Publisher: Devolver Digital | Developer: Phobia Game Studio | Release date: july 23rd, 2020
Carrion has been released upon the world via Xbox One, PC, and Nintendo Switch from the people that created Butcher (which had a largely warm reception from critics). I have yet to play that title, but looking at the teaser trailer for Butcher shows that it was clearly the blueprint that allowed Carrion to be what it is.
Carrion is labeled as a “reverse-horror” game, and that simply means you get to serve up the carnage and scares that are normally reserved for the villains in a story.
Be the monster you’ve always wanted to be.
The first item to note when starting Carrion is the clear nostalgic love that the developers show in crafting a sci-fi horror world derived from classic films like The Thing. The pixel art is beautiful in its own dingy, gruesome way. From the second you break out of your containment vessel, you feel the need to feed, to grow, and to escape your surroundings.
The animations bring extra life to your growing mound of flesh and the victims alike, making every pixel count whether you’re reaching a tentacle into a lab tech to control him and pull levers, or switching into a worm-like form when needing to move through grated areas of water. Adding to the visuals is good, but repetitive sound design–you hear all manners of squishes and squelches with your every movement, but the screams of the many lab victims will eventually become grating.
The controls in Carrion are unique in the genre, almost feeling like a twin-stick shooter; with the left stick very carefully moving the body of the creature and the right stick aiming a tentacle or three at any given time to grab, stab, and throw. There’s a very well done (but sometimes problematic) sense of momentum and physics that you’ll get used to along the journey. For the most part, I truly felt in control of any given situation, many thanks to having a variety of cool abilities to play with when introduced to goons with flamethrowers, turret-style mechs, and machine-gun armed drones.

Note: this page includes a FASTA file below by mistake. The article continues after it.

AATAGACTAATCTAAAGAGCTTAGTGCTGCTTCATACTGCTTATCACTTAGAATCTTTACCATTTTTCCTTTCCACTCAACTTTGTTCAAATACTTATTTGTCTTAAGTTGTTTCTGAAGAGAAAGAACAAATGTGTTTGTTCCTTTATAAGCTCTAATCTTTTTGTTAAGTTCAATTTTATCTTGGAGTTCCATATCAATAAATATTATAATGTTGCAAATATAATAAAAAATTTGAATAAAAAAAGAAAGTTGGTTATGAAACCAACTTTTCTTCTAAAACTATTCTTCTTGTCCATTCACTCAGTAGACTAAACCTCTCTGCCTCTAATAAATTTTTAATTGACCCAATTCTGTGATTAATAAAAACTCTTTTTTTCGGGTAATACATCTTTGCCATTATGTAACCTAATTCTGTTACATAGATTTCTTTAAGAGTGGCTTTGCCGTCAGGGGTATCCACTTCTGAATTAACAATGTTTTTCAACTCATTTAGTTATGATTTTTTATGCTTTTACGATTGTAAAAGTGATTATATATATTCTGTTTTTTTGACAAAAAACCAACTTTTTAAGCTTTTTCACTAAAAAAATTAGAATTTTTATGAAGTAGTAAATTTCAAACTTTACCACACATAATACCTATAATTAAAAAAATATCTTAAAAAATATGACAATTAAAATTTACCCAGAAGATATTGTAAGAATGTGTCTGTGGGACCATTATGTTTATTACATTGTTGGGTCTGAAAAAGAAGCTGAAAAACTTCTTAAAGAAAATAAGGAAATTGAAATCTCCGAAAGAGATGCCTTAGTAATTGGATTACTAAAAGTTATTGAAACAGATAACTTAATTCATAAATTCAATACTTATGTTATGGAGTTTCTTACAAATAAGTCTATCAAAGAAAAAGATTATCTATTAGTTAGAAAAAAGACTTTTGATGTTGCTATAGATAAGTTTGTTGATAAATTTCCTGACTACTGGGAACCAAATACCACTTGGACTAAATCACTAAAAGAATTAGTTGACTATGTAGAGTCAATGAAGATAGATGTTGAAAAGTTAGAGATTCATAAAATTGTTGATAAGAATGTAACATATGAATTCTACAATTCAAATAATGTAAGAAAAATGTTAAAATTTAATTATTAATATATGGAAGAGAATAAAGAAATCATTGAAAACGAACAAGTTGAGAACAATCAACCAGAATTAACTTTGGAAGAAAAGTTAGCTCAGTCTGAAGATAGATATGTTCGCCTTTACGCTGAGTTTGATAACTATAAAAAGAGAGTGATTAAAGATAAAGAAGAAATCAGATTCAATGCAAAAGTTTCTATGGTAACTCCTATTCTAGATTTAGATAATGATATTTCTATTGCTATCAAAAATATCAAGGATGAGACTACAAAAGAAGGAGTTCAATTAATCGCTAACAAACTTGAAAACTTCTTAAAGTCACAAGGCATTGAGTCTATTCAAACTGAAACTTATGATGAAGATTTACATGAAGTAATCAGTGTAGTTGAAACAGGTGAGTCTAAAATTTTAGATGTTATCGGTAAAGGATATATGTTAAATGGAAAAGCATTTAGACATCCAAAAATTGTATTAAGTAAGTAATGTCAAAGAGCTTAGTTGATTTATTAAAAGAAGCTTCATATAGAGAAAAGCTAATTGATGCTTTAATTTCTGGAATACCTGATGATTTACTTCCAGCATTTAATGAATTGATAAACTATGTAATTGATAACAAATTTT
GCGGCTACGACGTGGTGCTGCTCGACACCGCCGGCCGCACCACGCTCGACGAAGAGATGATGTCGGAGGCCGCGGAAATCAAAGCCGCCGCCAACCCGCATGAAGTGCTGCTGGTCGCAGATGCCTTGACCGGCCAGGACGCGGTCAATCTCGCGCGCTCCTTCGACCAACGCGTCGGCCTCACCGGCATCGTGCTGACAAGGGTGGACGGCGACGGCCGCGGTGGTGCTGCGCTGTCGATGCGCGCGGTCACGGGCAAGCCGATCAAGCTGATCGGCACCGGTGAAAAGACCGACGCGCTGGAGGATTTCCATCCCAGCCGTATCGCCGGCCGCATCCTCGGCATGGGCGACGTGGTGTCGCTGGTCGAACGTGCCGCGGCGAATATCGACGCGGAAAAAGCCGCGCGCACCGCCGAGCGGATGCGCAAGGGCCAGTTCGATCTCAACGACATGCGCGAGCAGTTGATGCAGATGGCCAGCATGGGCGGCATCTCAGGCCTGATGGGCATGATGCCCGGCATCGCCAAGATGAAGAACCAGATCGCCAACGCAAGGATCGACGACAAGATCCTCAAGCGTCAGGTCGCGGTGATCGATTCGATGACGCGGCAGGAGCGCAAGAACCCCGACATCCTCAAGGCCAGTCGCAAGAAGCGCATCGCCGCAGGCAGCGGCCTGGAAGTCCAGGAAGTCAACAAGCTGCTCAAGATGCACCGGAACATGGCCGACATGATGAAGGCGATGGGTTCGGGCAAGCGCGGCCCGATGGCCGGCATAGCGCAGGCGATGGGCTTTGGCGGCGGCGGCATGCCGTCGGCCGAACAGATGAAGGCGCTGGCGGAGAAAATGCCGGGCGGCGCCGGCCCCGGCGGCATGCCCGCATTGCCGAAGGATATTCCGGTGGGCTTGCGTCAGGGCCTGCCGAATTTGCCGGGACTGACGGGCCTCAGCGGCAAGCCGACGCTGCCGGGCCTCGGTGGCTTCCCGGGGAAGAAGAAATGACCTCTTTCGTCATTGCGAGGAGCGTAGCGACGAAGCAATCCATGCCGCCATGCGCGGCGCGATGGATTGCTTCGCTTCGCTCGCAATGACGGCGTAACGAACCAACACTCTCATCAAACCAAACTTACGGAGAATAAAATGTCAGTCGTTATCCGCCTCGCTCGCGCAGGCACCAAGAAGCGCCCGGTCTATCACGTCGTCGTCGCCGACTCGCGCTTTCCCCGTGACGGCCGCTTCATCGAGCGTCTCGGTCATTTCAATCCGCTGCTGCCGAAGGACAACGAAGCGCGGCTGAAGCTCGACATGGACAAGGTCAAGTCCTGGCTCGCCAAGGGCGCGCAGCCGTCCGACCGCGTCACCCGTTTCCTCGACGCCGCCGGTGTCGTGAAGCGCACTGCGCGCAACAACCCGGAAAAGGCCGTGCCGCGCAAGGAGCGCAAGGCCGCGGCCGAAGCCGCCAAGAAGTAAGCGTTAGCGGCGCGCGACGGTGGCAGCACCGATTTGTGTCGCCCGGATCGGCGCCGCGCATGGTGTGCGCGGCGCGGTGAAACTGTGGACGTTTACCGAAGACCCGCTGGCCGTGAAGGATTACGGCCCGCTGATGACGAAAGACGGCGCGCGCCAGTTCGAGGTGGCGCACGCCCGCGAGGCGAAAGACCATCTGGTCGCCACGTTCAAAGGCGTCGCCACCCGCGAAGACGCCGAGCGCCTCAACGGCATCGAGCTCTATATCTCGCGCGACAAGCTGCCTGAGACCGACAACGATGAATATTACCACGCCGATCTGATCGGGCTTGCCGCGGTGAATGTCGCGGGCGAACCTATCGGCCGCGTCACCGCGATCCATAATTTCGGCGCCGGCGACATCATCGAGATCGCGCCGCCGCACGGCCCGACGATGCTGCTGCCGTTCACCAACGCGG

The likely to be most talked about factor in Carrion is its length. The first playthrough will likely be between four and six hours, depending largely on if you get lost (there is no map function) or just die inconveniently between save points. That said, the indie developer has only charged $20 for this gem on all systems, which is beyond fair. After completing the game 100% in two playthroughs (it’s possible to do so in one), I will say that I easily got my money’s worth. This is not a game you’ve played before, despite it looking like a typical Metroidvania. The combination of puzzles and intuitive level design urges you to complete this game in one setting, and it is worth it.
I don’t really have significant shortcomings with Carrion–the biggest issue for me was that it is possible to halt your progress completely in a section of the game about 90% of the way through (I’ve seen others online mention this as well). I was upset for a while, but I decided to play through again to properly complete it and was highly satisfied when I did. Unfortunately, completing the game only opens up a “Demo” mode, which I don’t personally care about, so replayability will be slim for most. Completing Carrion for me, however, gave a sense of catharsis while tearing ass through the oppressive laboratories and munching on people until limbs popped off. I will most definitely play through this title again, and even purchased the Special Reserve Games physical edition. I highly recommend Carrion, if you can take the subject matter.
score – 81/100
4–AVAILABILITY (OUT OF 5)
4–CONTROLS (OUT OF 5)